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Japan's ruling party elected Finance Minister Yoshihiko Noda as its new chief Monday, paving the way for him to be the next prime minister and inherit the daunting task of recovering from the huge tsunami and nuclear crisis.
Noda, 54, is known as a fiscal conservative and has lately been battling a sluggish economy, bulging national debt and the yen's record surge, which hurts Japan's exporters by making their products more expensive overseas.
As prime minister - Japan's sixth in five years - he will have to broaden his scope to deal with the continuing reconstruction from the March 11 quake and tsunami along the northeastern coast and the 100,000 people who remain dislocated because of radiation leaking from a tsunami-damaged nuclear plant.
"Let us sweat together for the sake of the people," he said after the vote. "This is my heartfelt wish."
Noda replaces Prime Minister Naoto Kan, who resigned after nearly 15 months in office plagued by public discontent over political infighting and his administration's handling of the disasters.
Noda defeated Trade Minister Banri Kaieda - who was backed by an influential behind-the-scenes party kingpin - in a run-off election 215-177 among ruling party members of parliament after none of the initial five candidates won a majority in the first round. Noda will go on to become prime minister because the Democrats control the more powerful lower house of parliament.
After the vote, Noda said the three most pressing challenges facing the nations are recovering from the tsunami, bringing to a close the nuclear crisis and dealing with the strengthening of the yen and the deflationary pressure it has put on Japan's economy.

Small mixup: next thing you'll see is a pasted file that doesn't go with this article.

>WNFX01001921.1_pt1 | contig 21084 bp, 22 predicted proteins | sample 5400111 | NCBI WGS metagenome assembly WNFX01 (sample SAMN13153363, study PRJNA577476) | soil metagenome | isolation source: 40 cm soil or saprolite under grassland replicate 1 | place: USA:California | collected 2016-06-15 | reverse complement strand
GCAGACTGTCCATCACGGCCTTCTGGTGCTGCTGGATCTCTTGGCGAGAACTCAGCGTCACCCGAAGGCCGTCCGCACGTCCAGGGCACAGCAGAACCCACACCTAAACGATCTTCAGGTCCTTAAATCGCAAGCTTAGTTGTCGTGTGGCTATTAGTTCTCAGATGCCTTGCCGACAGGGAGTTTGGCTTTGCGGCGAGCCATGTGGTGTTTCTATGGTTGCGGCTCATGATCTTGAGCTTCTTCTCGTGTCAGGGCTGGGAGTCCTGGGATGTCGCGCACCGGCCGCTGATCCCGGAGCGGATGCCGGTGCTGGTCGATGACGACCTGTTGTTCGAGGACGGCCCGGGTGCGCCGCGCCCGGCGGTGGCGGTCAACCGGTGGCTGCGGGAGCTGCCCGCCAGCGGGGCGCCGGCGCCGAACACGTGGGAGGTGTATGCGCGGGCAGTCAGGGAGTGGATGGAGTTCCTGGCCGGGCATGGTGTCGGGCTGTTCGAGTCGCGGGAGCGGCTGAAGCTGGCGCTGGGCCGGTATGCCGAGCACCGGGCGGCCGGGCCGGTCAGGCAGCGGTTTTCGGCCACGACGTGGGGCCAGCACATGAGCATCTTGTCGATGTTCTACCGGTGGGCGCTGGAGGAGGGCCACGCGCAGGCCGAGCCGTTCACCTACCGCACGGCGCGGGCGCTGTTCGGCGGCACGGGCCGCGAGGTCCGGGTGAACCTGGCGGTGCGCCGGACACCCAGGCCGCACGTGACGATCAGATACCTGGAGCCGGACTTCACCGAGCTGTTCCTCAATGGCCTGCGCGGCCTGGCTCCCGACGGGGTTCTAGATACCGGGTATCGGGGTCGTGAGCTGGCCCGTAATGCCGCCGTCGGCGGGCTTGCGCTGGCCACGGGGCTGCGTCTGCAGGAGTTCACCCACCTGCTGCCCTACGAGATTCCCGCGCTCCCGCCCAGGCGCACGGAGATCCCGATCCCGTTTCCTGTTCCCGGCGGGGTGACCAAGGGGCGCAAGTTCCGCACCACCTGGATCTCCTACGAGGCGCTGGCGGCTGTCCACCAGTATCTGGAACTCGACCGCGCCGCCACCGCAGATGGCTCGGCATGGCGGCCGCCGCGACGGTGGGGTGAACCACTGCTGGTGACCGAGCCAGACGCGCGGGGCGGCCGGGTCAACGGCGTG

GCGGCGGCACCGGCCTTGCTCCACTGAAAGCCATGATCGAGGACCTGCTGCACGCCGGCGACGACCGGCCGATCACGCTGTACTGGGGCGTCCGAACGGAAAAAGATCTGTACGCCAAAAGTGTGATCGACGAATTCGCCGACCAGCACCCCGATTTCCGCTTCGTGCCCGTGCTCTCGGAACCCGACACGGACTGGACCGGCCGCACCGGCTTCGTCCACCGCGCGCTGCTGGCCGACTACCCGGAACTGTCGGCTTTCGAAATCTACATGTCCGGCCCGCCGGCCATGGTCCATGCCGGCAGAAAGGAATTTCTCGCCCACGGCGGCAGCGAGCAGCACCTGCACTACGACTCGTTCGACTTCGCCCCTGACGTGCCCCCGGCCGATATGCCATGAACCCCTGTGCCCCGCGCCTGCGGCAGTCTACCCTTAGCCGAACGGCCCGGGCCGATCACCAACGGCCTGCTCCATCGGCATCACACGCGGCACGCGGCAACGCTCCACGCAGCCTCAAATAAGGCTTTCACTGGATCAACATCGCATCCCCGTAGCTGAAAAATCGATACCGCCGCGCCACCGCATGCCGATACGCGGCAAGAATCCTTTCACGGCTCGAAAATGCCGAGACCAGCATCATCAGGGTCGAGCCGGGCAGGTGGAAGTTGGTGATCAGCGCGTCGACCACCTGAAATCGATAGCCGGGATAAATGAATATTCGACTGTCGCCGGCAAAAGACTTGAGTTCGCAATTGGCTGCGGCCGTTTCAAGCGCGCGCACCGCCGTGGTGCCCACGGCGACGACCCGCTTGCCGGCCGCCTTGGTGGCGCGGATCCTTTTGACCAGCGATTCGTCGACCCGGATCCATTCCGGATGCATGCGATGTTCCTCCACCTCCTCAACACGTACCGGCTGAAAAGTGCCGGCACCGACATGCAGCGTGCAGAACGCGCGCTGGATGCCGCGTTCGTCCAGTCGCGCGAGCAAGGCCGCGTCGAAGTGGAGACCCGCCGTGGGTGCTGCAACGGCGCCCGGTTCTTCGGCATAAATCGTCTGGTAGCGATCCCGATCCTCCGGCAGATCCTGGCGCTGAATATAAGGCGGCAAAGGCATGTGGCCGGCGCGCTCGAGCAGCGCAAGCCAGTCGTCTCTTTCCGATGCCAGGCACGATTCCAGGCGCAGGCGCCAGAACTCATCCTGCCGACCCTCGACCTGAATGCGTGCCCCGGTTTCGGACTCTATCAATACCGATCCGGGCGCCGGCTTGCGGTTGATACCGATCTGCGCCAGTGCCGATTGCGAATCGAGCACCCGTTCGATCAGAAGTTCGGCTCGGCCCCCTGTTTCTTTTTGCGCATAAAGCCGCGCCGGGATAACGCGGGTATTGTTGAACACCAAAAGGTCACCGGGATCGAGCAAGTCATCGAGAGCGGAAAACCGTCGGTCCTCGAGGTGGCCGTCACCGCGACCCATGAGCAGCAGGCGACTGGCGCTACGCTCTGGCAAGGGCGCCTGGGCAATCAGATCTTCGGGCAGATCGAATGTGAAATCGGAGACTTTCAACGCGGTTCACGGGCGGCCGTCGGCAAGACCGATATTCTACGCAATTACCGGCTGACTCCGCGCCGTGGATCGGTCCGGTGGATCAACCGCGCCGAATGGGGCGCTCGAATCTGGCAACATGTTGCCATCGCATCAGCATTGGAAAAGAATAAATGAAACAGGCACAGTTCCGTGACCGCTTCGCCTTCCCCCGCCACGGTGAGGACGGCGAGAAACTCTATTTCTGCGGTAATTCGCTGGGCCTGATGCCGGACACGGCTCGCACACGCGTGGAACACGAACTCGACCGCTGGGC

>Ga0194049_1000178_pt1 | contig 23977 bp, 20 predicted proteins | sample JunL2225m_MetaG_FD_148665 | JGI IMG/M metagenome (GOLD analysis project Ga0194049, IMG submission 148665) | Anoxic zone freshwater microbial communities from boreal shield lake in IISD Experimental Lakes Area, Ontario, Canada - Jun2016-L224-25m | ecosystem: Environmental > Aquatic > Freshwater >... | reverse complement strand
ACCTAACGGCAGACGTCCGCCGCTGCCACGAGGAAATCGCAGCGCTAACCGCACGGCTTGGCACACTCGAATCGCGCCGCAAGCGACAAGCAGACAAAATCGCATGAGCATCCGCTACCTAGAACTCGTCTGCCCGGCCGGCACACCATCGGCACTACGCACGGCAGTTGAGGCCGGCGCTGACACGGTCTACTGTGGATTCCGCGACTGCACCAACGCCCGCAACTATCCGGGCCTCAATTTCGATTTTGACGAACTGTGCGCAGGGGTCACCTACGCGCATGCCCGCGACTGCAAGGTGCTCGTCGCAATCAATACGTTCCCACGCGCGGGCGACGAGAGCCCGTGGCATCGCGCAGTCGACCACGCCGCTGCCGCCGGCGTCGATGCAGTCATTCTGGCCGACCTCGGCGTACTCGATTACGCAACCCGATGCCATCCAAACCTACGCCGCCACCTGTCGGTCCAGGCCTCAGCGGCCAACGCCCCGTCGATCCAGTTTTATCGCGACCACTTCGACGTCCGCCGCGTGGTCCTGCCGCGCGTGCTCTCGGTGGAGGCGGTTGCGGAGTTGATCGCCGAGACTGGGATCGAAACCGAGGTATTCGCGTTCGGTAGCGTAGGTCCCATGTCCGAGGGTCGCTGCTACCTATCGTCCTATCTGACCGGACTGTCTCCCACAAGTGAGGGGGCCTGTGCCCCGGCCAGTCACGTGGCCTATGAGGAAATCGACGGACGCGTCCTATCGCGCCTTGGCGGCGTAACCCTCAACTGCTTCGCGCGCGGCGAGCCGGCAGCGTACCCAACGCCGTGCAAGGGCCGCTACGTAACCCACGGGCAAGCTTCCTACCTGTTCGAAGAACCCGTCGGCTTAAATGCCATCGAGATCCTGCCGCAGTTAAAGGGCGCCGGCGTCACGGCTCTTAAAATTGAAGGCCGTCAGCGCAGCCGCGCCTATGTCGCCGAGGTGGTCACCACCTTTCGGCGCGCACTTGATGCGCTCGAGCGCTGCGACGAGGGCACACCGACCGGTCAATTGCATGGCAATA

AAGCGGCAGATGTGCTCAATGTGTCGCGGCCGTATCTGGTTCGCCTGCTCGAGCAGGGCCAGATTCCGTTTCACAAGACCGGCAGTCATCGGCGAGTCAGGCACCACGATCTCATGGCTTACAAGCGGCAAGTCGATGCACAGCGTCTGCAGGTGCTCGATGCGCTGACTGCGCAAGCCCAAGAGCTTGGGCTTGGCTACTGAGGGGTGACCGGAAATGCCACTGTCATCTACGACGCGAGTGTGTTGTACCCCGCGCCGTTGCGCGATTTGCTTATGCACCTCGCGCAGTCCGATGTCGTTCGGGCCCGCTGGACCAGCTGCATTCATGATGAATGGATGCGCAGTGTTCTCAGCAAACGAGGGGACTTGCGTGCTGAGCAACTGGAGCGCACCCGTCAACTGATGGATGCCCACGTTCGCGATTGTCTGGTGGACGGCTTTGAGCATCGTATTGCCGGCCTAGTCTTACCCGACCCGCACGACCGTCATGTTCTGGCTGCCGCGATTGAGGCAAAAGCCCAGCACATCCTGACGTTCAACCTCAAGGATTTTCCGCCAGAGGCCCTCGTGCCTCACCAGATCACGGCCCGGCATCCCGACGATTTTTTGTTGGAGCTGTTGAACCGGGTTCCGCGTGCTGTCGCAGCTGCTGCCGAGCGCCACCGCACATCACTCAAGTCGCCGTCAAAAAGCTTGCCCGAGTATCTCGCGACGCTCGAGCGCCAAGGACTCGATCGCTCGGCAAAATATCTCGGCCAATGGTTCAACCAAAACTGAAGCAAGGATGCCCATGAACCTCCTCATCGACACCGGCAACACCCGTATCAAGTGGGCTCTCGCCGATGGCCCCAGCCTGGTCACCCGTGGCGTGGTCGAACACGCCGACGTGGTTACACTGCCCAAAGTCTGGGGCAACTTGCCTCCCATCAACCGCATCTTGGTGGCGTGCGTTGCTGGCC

Noda came from behind to win the run-off, getting 102 votes in the first round to Kaieda's 143. The result could be seen as a slap against Ichizo Ozawa, a scandal-tainted party powerbroker who threw his support behind Kaieda.
Ozawa, a 69-year-old veteran who began in the long-ruling and now opposition Liberal Democratic Party, is known for savvily engineering elections, sending novices to parliament, as well as dooming candidates to defeat. His is embroiled in a political funding scandal but his presence has hung like a shadow over the party leadership campaign.
Noda is a staunch supporter of the Japan-U.S. security alliance, which he has called "essential for Japan's security and prosperity." And while praising China's economic development, he has cited concerns about their growing military strength.
As finance minister since June 2010, Noda has been contending with budgets and a strong yen, which hit a post-World War II high against the dollar earlier this month.
Noda must also deal with a divided parliament, which has increased gridlock, after the opposition won control of the upper house last summer.
Japan has been plagued by rapid turnover in political leadership that has undermined its ability to tackle serious problems. The past five prime ministers lasting about a year each; Kan lasted the longest at nearly 15 months.
Kaieda is the third Democratic leader since the party surged to a landslide victory two years ago, dumping the long-ruling conservatives, amid widespread hope for change.
Those hopes have been largely dashed amid public disappointment over scandals, persistent political infighting - in parliament and within the ruling party - and a perceived lack of decisive leadership.
Noda is not from an elite background like many Japanese politicians. He began honing his political skills at a postgraduate institute designed to groom a new generation of progressive leaders.
Before he took on a ministerial post, he was known for standing at train stations in his district in Chiba, just east of Tokyo, every morning to greet commuters personally.
This program aired on August 29, 2011. The audio for this program is not available.
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